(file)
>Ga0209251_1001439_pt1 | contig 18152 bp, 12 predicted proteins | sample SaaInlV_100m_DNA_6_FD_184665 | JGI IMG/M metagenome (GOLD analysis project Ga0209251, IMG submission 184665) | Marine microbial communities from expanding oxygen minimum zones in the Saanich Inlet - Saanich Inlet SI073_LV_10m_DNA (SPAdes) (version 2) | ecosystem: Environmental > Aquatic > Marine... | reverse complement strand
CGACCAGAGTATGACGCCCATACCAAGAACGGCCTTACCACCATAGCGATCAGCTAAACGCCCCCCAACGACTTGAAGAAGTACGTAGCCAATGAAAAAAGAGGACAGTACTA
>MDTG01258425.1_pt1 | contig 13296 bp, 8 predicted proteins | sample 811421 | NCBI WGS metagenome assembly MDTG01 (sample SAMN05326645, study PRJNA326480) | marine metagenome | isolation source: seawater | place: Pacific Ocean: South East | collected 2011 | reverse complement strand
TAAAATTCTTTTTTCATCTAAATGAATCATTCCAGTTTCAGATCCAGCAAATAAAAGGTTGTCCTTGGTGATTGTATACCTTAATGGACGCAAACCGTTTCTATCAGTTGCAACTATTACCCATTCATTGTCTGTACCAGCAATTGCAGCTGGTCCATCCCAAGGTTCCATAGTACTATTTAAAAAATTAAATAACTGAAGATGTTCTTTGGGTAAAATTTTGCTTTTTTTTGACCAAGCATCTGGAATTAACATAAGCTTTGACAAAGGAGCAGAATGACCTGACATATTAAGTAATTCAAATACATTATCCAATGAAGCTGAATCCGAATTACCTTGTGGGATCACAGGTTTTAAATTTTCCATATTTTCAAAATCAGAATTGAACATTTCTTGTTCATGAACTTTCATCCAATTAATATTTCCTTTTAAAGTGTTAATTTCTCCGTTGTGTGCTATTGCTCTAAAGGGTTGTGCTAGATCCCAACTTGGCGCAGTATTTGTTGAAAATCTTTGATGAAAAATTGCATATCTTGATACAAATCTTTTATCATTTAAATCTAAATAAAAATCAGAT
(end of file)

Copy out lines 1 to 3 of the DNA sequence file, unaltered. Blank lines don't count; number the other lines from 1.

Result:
>Ga0209251_1001439_pt1 | contig 18152 bp, 12 predicted proteins | sample SaaInlV_100m_DNA_6_FD_184665 | JGI IMG/M metagenome (GOLD analysis project Ga0209251, IMG submission 184665) | Marine microbial communities from expanding oxygen minimum zones in the Saanich Inlet - Saanich Inlet SI073_LV_10m_DNA (SPAdes) (version 2) | ecosystem: Environmental > Aquatic > Marine... | reverse complement strand
CGACCAGAGTATGACGCCCATACCAAGAACGGCCTTACCACCATAGCGATCAGCTAAACGCCCCCCAACGACTTGAAGAAGTACGTAGCCAATGAAAAAAGAGGACAGTACTA
>MDTG01258425.1_pt1 | contig 13296 bp, 8 predicted proteins | sample 811421 | NCBI WGS metagenome assembly MDTG01 (sample SAMN05326645, study PRJNA326480) | marine metagenome | isolation source: seawater | place: Pacific Ocean: South East | collected 2011 | reverse complement strand